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Keyboard instrumentBandoneon_header_cell_0_0_0
ClassificationBandoneon_header_cell_0_1_0 Aerophone

Free reed WindBandoneon_cell_0_1_1

Hornbostel–Sachs classificationBandoneon_header_cell_0_2_0 412.132

(Free-reed aerophone)Bandoneon_cell_0_2_1

DevelopedBandoneon_header_cell_0_3_0 Germany mid-1800sBandoneon_cell_0_3_1
Related instrumentsBandoneon_header_cell_0_4_0

The bandoneon (or bandonion, Spanish: bandoneón) is a type of concertina particularly popular in Argentina and Uruguay. Bandoneon_sentence_0

It is an essential instrument in most tango ensembles from the traditional orquesta típica of the 1910s onwards. Bandoneon_sentence_1

As with other members of the concertina family, the bandoneon is held between both hands, and by pulling and pushing actions force air through bellows and then routing air through particular reeds as by pressing the instrument's buttons. Bandoneon_sentence_2

Bandoneons have a different sound from accordions, because bandoneons do not usually have the register switches that are common on accordions. Bandoneon_sentence_3

Nevertheless, the tone of the bandoneon can be changed a great deal using varied bellows pressure and overblowing, thus creating potential for expressive playing and diverse timbres. Bandoneon_sentence_4

History Bandoneon_section_0

The Bandonion, so named by the German instrument dealer Heinrich Band (1821–1860), was originally intended as an instrument for religious and popular music of the day, in contrast to its predecessor, German concertina (Konzertina), which had predominantly been used in folk music. Bandoneon_sentence_5

Around 1870, German and Italian emigrants and sailors brought the instrument to Argentina, where it was adopted into the nascent genre of tango music, a descendant of the earlier milonga. Bandoneon_sentence_6

By 1910 bandoneons were being produced in Germany expressly for the Argentine and Uruguayan markets, with 25,000 shipping to Argentina in 1930 alone. Bandoneon_sentence_7

However, declining popularity and the disruption of German manufacturing in World War II led to an end of bandoneon mass-production. Bandoneon_sentence_8

Original instruments can be seen in a number of German museums, such as the Preuss family's Bandoneon Museum in Lichtenberg and the Steinhart family's collection in Kirchzarten, Freiburg. Bandoneon_sentence_9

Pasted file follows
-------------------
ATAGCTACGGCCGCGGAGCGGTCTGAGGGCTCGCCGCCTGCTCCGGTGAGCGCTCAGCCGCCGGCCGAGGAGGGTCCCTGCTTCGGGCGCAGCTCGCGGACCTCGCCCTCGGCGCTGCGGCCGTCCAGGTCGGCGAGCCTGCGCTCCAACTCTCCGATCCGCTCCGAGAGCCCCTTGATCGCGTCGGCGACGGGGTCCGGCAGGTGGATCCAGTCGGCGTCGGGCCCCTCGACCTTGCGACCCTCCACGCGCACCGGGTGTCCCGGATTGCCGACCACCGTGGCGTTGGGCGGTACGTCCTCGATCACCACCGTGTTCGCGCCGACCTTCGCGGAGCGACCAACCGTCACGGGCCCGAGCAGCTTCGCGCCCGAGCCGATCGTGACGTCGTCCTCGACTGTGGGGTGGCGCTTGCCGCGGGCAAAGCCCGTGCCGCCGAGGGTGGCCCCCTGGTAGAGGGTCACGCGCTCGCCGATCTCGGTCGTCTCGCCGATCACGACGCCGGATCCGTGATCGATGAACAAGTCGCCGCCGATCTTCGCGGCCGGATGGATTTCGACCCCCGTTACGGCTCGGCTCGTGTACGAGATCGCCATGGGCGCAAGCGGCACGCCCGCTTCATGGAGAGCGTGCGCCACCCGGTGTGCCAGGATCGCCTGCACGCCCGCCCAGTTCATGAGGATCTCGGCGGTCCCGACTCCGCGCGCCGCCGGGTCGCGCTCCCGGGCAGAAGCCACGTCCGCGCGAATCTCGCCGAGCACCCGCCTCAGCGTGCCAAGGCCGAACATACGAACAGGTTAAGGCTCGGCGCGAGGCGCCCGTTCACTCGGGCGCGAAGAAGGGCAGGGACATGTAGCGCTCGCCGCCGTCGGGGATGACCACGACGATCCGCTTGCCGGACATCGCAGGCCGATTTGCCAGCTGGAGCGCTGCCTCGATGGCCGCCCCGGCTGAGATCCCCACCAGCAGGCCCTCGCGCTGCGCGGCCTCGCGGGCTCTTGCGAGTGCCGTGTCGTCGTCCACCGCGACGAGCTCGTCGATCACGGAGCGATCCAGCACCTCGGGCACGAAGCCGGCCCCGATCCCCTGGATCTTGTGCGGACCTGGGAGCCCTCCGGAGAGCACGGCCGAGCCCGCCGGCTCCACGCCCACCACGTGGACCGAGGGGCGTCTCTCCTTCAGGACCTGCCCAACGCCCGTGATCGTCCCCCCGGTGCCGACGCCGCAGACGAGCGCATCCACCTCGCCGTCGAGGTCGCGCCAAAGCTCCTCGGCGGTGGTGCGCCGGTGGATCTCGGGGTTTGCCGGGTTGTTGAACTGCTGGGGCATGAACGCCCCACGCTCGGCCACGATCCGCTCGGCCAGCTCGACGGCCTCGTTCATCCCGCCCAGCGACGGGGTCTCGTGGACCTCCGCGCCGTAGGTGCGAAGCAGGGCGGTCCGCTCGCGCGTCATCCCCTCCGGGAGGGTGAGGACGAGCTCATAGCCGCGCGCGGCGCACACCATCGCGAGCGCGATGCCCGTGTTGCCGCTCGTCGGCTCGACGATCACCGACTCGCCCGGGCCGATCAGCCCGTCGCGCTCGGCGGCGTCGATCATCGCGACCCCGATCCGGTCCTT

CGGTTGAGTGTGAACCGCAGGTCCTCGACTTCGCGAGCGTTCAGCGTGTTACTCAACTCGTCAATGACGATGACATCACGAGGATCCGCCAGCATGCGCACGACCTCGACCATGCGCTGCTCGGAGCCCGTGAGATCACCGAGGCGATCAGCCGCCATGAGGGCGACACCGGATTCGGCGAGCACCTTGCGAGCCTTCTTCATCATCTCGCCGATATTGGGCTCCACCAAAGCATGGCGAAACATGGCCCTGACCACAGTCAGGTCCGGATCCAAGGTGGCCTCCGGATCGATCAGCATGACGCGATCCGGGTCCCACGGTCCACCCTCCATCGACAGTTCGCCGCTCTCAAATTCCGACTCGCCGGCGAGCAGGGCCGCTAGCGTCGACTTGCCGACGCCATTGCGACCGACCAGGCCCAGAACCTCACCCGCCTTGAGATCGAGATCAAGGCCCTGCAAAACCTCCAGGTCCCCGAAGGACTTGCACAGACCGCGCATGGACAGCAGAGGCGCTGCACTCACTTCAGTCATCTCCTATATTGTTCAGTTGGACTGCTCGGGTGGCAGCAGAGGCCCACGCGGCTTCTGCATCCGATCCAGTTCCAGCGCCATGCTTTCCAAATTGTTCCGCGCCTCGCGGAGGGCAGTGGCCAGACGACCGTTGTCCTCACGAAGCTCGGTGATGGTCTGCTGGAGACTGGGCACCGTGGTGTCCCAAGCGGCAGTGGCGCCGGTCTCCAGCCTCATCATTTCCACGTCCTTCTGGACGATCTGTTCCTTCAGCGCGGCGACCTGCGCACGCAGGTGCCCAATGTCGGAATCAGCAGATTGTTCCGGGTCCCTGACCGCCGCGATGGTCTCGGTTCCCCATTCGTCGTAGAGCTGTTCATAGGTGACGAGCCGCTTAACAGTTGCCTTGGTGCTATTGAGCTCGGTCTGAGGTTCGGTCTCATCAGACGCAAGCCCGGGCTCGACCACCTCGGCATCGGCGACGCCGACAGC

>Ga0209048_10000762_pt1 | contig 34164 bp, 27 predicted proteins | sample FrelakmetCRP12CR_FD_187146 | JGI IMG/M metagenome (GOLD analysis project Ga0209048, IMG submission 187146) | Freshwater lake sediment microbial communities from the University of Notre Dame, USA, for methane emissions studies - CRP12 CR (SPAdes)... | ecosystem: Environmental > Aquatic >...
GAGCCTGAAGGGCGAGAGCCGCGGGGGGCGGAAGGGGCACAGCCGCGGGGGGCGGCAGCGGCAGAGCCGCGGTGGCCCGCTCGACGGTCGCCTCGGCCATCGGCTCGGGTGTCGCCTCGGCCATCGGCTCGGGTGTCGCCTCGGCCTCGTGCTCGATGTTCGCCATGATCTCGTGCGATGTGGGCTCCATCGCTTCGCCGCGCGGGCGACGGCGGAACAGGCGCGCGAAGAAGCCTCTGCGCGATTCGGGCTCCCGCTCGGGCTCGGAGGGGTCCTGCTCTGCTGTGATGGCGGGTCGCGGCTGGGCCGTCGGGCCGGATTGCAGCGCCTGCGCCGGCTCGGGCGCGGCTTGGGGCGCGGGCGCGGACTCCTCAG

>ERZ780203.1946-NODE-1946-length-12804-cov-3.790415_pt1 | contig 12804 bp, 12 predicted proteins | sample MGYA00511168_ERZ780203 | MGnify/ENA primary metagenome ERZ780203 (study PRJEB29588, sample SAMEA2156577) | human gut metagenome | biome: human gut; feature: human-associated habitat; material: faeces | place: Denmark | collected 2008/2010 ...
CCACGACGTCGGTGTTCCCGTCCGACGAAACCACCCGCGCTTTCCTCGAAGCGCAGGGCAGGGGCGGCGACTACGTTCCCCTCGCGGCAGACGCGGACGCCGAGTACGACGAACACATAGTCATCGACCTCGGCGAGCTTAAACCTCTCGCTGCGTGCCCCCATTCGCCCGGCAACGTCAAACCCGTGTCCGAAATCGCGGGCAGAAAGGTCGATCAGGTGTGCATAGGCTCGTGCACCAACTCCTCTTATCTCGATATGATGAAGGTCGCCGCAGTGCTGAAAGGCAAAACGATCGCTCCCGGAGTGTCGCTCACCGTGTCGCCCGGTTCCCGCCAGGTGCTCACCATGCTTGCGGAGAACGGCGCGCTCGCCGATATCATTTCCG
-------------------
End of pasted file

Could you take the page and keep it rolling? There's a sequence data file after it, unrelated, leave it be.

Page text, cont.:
Historically, bandoneons were produced primarily in Germany and never in Argentina itself, despite their popularity in that country. Bandoneon_sentence_10

As a result, vintage bandoneons had by the 2000s become rare and expensive (costing around 4000 USD), limiting the opportunities for prospective bandeonists. Bandoneon_sentence_11

In 2014, the National University of Lanús announced its plan to develop an affordable Argentine-made bandoneon, which it hoped to market for one-third to one-half of the cost of vintage instruments. Bandoneon_sentence_12

Technique Bandoneon_section_1

As with other members of the concertina family, the bandoneon is held between both hands, and pulling and pushing actions force air through bellows and then through particular reeds as selected by pressing the instrument's buttons. Bandoneon_sentence_13

As with other concertinas, the button action is in parallel to the motion of the bellows, and not perpendicular to it as with an accordion. Bandoneon_sentence_14

Unlike what happens with a piano accordion, but in similar fashion to a melodeon or Anglo concertina, a given bandoneon button produces different notes on the push and the pull (bisonoric). Bandoneon_sentence_15

This means that each keyboard actually has two layouts: one for opening notes, and one for closing notes. Bandoneon_sentence_16